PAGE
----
Temple of Aaron Synagogue will become Minnesota’s first Conservative synagogue to perform commitment ceremonies for gay men and lesbians in its sanctuary. The St. Paul shul’s decision follows the guidance of the United Synagogue of Conservative Judaism, the umbrella group of Conservative congregations in the U.S., which, in December 2006, sanctioned same-sex commitment ceremonies to be performed in its synagogues, and also approved the ordination of gays and lesbians as rabbis and cantors.
In a Dec. 6, 2006, memorandum, Dr. Raymond B. Goldstein, the USCJ international president (and a Rochester, Minn., resident), and rabbi Jerome M. Epstein, then-USCJ executive vice president, announced that the group’s Committee on Jewish Law and Standards approved responsa that would allow individual synagogues to decide whether or not they would hire openly gay rabbis and cantors, and allow same-sex commitment ceremonies to take place.
In a fortuitous stroke as this story was being prepared, Rabbi Steven Wernick, the new executive vice president and CEO of the United Synagogue of Conservative Judaism, visited the Jewish World offices.
Rabbi Wernick explained that the 2006 ruling of the Committee on Jewish Law and Standards allows each Conservative shul to devise a policy based on their own needs and values. The responsa, according to Wernick, neither ban same-sex ceremonies, nor alienates those congregations that would choose to maintain their traditions in this area.
“If one studies Jewish history, one understands that every Jewish community responded to the issues in its own way,” Wernick commented. “[Years ago], every community really decided based on its own needs how to apply Jewish practice and halacha [rabbinic law] to a circumstance; so I think that what the law committee did is really, intellectually, in keeping with that. By approving both teshuvot [Jewish legal opinions] that are seemingly in opposition to each other, they left a status quo for individual communities to decide what’s appropriate for their makeup.”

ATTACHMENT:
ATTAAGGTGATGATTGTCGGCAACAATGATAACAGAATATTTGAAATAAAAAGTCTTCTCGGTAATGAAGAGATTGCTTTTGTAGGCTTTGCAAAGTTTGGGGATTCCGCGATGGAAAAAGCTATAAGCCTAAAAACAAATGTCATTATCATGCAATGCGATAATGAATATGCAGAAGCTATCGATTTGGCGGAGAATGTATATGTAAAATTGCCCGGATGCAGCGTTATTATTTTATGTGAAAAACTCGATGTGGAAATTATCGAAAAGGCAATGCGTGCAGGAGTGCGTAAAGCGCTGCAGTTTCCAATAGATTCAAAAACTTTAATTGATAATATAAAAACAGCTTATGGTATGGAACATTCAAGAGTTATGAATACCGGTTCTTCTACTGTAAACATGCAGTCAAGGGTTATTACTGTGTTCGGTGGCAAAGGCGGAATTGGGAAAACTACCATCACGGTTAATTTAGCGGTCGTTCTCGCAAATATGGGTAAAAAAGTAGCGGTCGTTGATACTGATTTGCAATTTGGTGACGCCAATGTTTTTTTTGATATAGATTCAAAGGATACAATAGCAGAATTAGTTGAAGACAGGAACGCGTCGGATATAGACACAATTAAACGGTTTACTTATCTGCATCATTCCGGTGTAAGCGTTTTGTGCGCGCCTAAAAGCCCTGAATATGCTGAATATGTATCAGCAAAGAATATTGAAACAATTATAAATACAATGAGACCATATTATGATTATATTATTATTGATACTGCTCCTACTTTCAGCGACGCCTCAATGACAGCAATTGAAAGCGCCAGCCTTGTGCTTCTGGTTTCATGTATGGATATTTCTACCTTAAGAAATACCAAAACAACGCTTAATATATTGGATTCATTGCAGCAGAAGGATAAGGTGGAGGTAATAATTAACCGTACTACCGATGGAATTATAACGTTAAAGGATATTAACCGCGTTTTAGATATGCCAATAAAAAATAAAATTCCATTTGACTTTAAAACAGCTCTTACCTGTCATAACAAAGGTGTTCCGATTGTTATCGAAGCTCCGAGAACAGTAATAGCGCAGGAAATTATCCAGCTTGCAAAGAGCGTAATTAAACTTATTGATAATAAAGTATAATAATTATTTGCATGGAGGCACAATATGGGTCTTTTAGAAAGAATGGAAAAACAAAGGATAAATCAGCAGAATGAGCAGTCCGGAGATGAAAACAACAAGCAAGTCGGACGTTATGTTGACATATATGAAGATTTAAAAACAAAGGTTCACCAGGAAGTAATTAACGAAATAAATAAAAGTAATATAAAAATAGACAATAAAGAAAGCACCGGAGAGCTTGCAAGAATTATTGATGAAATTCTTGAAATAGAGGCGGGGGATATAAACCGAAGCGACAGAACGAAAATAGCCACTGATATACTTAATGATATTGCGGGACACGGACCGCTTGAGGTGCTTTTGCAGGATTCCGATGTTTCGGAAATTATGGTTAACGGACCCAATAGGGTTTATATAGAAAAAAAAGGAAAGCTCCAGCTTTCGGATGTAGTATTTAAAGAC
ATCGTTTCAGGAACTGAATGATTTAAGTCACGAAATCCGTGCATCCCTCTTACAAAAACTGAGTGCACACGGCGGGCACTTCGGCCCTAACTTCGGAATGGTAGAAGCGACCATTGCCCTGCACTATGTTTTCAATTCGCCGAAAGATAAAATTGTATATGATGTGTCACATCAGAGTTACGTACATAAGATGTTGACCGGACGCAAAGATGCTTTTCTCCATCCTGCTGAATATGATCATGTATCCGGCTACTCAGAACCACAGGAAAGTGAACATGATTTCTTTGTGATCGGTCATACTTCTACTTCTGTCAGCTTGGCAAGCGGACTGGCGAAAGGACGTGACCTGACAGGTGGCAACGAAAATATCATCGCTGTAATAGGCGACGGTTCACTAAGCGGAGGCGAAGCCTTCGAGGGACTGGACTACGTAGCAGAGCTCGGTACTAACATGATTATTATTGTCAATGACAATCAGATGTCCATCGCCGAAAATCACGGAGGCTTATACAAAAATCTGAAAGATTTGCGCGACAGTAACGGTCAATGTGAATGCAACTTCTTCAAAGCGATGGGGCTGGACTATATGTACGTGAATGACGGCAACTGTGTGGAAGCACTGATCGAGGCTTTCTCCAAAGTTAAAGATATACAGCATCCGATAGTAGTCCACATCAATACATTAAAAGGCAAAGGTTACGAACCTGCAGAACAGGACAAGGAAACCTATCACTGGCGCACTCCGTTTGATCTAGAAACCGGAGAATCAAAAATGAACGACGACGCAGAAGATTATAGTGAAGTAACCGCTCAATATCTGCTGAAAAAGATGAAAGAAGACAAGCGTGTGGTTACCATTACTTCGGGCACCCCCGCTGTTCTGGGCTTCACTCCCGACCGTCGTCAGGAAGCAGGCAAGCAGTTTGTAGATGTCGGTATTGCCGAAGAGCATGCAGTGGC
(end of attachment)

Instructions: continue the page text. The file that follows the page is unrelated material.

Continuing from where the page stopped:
Rabbi Wernick said that it’s likely that more congregations will allow same-sex ceremonies to occur; but there is still a ways to go on deciding the right way for these ceremonies to take place.
“[There] are questions that remain to be seen, and I’m sure with great confidence that we will address them with the same seriousness and respect for each other, and for all those that were created in b’tselem Elohim, in God’s image, to arrive at a meaningful conclusion,” Wernick concluded.
In the case of the Temple of Aaron, congregants knew some months ago that the synagogue’s board was considering the issue of same-sex commitment ceremonies; their input on the issue was solicited.
However, most Jews in the Twin Cities learned of the St. Paul congregation’s decision when they saw an engagement notice in the July 24 edition of the American Jewish World, announcing that the first gay couple had scheduled a commitment ceremony. Alex Locke and Chad Hewitt have a ceremony planned for Oct. 10, 2010.
Locke told the AJW that he and Hewitt met with Rabbi Alan Shavit-Lonstein, senior rabbi of Temple of Aaron. From there, the rabbi took the issue to the ritual committee of the synagogue to approve the ceremony. Then, it went to the board of directors, which overwhelmingly approved the decision to allow the synagogue to perform same-sex commitment ceremonies.
According to Locke, Rabbi Shavit-Lonstein was on board from the beginning. “[Rabbi Shavit-Lonstein] has been absolutely wonderful and he was in favor of it from the get go,” said Locke.
The ceremony itself will be very similar to a traditional Jewish wedding. “The differences are going to be small, and it’s really going to be in the language, the things that the rabbi says, but there‘s still going to be the chupa and the glass stomping and the seven brachot,” Locke explained. “It will look like a traditional Jewish wedding”.
Temple of Aaron’s decision to allow these ceremonies is seen by some as a major step in the movement for equality in the gay and lesbian community. Amy Johnson, the director of OutFront Minnesota, a statewide homosexual advocacy organization, and a Jew herself, was very happy with the decision.
“I’m very proud that they are offering the dignity and respect that our families deserve. I would expect nothing less of Temple of Aaron to embrace the fact that love and a commitment to have a Jewish household is worthy of celebration,” said Johnson. “I hope [other synagogues] embrace the same tikkun olam [as Temple of Aaron].”
Steven Rosenbaum is an editorial intern at the American Jewish World.
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